Tuesday, September 30, 2008

The Human Heart

The human heart is about the size of that human being's fist and is located in the center of your chest, slightly to the left of your sternum (breastbone). As the body develops, the heart grows at the same rate as the fist. So an infant's heart and fist are about the same size at birth. The human heart is actually shaped like an upside-down pear. A double-layered membrane called the pericardium surrounds your heart like a sac. The outer layer of the pericardium surrounds the roots of your heart's major blood vessels and is attached by ligaments to your spinal column, diaphragm, and other parts of your body.

There are four chambers inside the heart that fill with blood. Two of these chambers are called atria. The other two are called ventricles. The two atria form the curved top of the heart. The ventricles meet at the bottom of the heart to form a pointed base which points toward the left side of your chest. The left ventricle contracts most forcefully, so you can best feel your heart pumping on the left side of your chest.
The left side of the heart houses one atrium and one ventricle. The right side of the heart houses the others. A wall of muscle, called the septum, separates the right and left sides of the heart. The left ventricle is the largest and strongest chamber in your heart. The left ventricle's chamber walls are only about a half-inch thick, but they have enough force to push blood through the aortic valve and into your body.

Four valves regulate blood flow through your heart. 1) The mitral valve connects the left atrium with the left ventricle below it, allowing oxygen-rich blood from the lungs pass through. 2) The tricuspid valve connects the right atrium with the right ventricle. 3) The pulmonary valve controls blood flow from the right ventricle into the pulmonary arteries, which carry blood to your lungs to pick up oxygen. 4) The aortic valve opens the way for oxygen-rich blood to pass from the left ventricle into the aorta, which is the largest artery, delivering it to the rest of the body.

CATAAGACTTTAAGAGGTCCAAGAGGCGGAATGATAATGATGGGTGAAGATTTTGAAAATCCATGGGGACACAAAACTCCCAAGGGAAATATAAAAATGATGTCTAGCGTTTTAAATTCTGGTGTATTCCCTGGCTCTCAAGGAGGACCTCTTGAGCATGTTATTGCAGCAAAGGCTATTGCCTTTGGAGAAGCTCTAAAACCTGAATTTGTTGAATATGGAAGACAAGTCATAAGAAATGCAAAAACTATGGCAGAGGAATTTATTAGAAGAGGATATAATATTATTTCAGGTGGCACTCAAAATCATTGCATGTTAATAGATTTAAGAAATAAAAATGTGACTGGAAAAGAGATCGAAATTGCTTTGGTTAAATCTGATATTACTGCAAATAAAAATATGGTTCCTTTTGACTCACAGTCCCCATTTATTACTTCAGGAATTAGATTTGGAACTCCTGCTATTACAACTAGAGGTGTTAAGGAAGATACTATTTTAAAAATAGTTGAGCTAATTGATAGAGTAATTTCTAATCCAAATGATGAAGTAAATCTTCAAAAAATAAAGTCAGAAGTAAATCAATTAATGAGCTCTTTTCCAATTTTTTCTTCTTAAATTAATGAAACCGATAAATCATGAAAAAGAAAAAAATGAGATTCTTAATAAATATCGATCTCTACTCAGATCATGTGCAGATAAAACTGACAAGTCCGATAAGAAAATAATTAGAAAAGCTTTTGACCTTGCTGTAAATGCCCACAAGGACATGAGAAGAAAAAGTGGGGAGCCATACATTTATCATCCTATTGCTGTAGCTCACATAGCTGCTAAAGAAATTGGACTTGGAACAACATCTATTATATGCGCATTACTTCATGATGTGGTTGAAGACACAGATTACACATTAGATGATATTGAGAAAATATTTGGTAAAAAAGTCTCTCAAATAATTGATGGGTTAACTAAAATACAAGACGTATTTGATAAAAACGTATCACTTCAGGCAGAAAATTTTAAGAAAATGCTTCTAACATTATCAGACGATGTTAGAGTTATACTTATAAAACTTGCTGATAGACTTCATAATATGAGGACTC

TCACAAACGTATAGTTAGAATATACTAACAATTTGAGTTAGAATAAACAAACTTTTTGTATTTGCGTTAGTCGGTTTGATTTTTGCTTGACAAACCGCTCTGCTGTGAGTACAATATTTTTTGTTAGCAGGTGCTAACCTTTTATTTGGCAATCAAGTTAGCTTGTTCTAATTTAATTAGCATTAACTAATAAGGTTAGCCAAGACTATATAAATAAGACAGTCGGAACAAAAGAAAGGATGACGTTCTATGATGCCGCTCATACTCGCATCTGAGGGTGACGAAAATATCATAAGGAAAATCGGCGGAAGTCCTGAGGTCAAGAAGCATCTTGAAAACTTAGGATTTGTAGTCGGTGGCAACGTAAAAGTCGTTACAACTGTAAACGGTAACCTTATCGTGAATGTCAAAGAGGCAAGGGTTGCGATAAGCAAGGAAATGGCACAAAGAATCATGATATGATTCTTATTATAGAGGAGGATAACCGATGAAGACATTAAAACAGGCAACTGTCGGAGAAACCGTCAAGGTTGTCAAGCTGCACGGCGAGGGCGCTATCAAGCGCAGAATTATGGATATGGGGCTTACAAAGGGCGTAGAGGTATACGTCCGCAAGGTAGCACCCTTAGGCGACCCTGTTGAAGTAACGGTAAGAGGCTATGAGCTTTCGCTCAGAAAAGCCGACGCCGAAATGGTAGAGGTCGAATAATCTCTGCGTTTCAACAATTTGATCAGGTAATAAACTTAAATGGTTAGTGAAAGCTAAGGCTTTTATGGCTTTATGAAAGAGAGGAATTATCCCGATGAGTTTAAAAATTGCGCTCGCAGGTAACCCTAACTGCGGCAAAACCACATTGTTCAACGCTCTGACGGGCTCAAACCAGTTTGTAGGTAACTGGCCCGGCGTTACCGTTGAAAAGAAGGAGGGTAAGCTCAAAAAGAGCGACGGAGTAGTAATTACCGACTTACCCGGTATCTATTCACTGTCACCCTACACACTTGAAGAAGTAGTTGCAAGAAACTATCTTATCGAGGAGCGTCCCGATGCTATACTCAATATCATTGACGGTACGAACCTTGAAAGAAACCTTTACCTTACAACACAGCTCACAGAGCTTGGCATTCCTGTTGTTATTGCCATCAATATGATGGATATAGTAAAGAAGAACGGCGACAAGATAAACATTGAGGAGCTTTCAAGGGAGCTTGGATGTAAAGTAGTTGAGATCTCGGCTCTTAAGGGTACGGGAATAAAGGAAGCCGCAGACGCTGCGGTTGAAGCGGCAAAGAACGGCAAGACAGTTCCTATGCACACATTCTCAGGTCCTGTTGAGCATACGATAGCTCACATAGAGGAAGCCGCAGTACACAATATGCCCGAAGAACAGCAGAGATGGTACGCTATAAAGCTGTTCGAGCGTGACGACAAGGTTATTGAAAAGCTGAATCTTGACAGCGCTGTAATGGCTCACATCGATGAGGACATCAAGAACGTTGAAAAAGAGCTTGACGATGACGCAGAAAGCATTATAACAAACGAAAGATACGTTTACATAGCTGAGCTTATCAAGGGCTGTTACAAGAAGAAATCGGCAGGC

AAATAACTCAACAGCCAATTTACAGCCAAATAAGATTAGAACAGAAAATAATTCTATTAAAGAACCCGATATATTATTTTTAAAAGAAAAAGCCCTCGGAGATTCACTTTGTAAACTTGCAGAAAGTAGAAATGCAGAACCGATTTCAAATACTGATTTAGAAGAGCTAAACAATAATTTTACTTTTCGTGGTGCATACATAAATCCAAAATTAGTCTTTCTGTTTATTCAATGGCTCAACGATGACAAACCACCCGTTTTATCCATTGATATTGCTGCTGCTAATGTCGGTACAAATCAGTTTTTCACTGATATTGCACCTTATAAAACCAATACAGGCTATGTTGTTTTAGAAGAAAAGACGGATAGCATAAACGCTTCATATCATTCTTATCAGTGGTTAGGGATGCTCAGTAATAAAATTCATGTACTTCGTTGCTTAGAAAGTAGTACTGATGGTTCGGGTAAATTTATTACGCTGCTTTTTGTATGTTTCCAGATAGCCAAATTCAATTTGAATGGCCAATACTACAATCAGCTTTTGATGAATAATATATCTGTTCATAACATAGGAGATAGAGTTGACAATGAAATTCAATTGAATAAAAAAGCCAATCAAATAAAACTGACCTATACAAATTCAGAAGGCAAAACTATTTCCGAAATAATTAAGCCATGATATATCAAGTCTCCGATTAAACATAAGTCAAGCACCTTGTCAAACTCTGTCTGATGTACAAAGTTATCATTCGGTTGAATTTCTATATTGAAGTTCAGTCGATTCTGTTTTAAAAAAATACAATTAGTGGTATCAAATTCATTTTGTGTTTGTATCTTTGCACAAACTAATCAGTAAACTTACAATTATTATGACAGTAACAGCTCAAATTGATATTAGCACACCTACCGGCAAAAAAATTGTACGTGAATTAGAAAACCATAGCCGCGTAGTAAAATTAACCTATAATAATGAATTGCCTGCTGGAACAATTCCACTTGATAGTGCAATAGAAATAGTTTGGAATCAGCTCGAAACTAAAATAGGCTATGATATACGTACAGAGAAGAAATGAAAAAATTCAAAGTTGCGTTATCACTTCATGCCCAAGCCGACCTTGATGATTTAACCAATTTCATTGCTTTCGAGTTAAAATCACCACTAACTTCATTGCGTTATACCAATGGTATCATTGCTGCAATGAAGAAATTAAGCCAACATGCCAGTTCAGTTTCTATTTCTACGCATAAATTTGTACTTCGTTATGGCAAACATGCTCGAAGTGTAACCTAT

Electrical impulses that travels through nerves connected to the myocardium (heart muscle) cause the heart to contract. This electrical signal begins in the sinoatrial (SA) node, located at the top of the right atrium. The SA node is sometimes called the heart's natural pacemaker. An electrical impulse from this natural pacemaker travels through the muscle fibers of the atria and ventricles, causing them to contract. Although the SA node sends electrical impulses at a certain rate, the heart rate may still change depending on physical demands, stress, or hormonal factors.
From the moment of development through the moment of death, the heart pumps. The heart, therefore, has to be strong. The average heart's muscle, called cardiac muscle, contracts and relaxes about 70 to 80 times per minute without you ever having to think about it. As the cardiac muscle contracts it pushes blood through the chambers and into the vessels. The ventricles of the heart have two states: systole (contraction) and diastole (relaxation). During diastole blood fills the ventricles and during systole the blood is pushed out of the heart into the arteries.

How the human heart works